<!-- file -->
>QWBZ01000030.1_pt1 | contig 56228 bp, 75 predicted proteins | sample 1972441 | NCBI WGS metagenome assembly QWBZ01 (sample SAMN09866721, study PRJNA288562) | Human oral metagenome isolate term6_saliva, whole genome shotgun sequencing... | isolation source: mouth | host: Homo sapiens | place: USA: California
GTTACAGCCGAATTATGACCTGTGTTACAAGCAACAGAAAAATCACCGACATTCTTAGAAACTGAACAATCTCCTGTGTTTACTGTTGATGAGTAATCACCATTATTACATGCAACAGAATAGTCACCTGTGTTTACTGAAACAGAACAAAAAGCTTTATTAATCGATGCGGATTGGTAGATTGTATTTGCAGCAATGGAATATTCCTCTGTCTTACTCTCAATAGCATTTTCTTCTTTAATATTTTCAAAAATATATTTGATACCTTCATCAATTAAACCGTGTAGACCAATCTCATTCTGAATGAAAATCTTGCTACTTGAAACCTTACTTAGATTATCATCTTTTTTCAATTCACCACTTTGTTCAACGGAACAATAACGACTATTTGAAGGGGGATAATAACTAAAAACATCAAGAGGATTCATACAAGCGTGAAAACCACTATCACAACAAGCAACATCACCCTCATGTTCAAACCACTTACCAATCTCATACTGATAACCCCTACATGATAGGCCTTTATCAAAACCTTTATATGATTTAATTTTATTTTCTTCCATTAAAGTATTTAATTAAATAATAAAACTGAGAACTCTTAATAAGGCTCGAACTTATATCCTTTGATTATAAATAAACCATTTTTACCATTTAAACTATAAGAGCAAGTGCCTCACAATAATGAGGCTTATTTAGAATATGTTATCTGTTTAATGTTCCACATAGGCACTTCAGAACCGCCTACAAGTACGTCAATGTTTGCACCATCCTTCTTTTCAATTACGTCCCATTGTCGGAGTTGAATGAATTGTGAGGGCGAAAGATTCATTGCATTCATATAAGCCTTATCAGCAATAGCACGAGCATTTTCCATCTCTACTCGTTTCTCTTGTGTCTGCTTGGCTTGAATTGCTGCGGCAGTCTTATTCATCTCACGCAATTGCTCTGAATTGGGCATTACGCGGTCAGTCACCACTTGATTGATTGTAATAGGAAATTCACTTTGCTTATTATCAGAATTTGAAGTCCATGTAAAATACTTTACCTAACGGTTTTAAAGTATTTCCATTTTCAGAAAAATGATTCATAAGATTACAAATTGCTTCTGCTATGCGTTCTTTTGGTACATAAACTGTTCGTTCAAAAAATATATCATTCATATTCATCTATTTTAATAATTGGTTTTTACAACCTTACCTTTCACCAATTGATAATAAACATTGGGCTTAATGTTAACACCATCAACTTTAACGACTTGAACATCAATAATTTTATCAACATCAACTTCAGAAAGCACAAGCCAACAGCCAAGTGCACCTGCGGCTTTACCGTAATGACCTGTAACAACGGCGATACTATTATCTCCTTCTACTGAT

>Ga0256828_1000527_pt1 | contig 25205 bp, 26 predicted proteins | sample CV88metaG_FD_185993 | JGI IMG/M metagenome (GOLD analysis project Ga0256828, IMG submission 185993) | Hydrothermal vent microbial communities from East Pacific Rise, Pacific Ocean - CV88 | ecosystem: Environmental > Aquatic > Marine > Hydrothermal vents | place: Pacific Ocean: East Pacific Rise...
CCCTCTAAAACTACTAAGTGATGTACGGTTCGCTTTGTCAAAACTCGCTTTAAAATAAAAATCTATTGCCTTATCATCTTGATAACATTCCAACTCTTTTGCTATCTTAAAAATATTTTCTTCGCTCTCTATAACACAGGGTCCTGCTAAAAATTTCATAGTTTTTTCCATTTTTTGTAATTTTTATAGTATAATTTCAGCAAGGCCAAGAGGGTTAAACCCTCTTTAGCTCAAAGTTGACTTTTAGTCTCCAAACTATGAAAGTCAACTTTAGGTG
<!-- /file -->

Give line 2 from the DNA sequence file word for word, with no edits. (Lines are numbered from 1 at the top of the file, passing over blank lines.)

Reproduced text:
GTTACAGCCGAATTATGACCTGTGTTACAAGCAACAGAAAAATCACCGACATTCTTAGAAACTGAACAATCTCCTGTGTTTACTGTTGATGAGTAATCACCATTATTACATGCAACAGAATAGTCACCTGTGTTTACTGAAACAGAACAAAAAGCTTTATTAATCGATGCGGATTGGTAGATTGTATTTGCAGCAATGGAATATTCCTCTGTCTTACTCTCAATAGCATTTTCTTCTTTAATATTTTCAAAAATATATTTGATACCTTCATCAATTAAACCGTGTAGACCAATCTCATTCTGAATGAAAATCTTGCTACTTGAAACCTTACTTAGATTATCATCTTTTTTCAATTCACCACTTTGTTCAACGGAACAATAACGACTATTTGAAGGGGGATAATAACTAAAAACATCAAGAGGATTCATACAAGCGTGAAAACCACTATCACAACAAGCAACATCACCCTCATGTTCAAACCACTTACCAATCTCATACTGATAACCCCTACATGATAGGCCTTTATCAAAACCTTTATATGATTTAATTTTATTTTCTTCCATTAAAGTATTTAATTAAATAATAAAACTGAGAACTCTTAATAAGGCTCGAACTTATATCCTTTGATTATAAATAAACCATTTTTACCATTTAAACTATAAGAGCAAGTGCCTCACAATAATGAGGCTTATTTAGAATATGTTATCTGTTTAATGTTCCACATAGGCACTTCAGAACCGCCTACAAGTACGTCAATGTTTGCACCATCCTTCTTTTCAATTACGTCCCATTGTCGGAGTTGAATGAATTGTGAGGGCGAAAGATTCATTGCATTCATATAAGCCTTATCAGCAATAGCACGAGCATTTTCCATCTCTACTCGTTTCTCTTGTGTCTGCTTGGCTTGAATTGCTGCGGCAGTCTTATTCATCTCACGCAATTGCTCTGAATTGGGCATTACGCGGTCAGTCACCACTTGATTGATTGTAATAGGAAATTCACTTTGCTTATTATCAGAATTTGAAGTCCATGTAAAATACTTTACCTAACGGTTTTAAAGTATTTCCATTTTCAGAAAAATGATTCATAAGATTACAAATTGCTTCTGCTATGCGTTCTTTTGGTACATAAACTGTTCGTTCAAAAAATATATCATTCATATTCATCTATTTTAATAATTGGTTTTTACAACCTTACCTTTCACCAATTGATAATAAACATTGGGCTTAATGTTAACACCATCAACTTTAACGACTTGAACATCAATAATTTTATCAACATCAACTTCAGAAAGCACAAGCCAACAGCCAAGTGCACCTGCGGCTTTACCGTAATGACCTGTAACAACGGCGATACTATTATCTCCTTCTACTGAT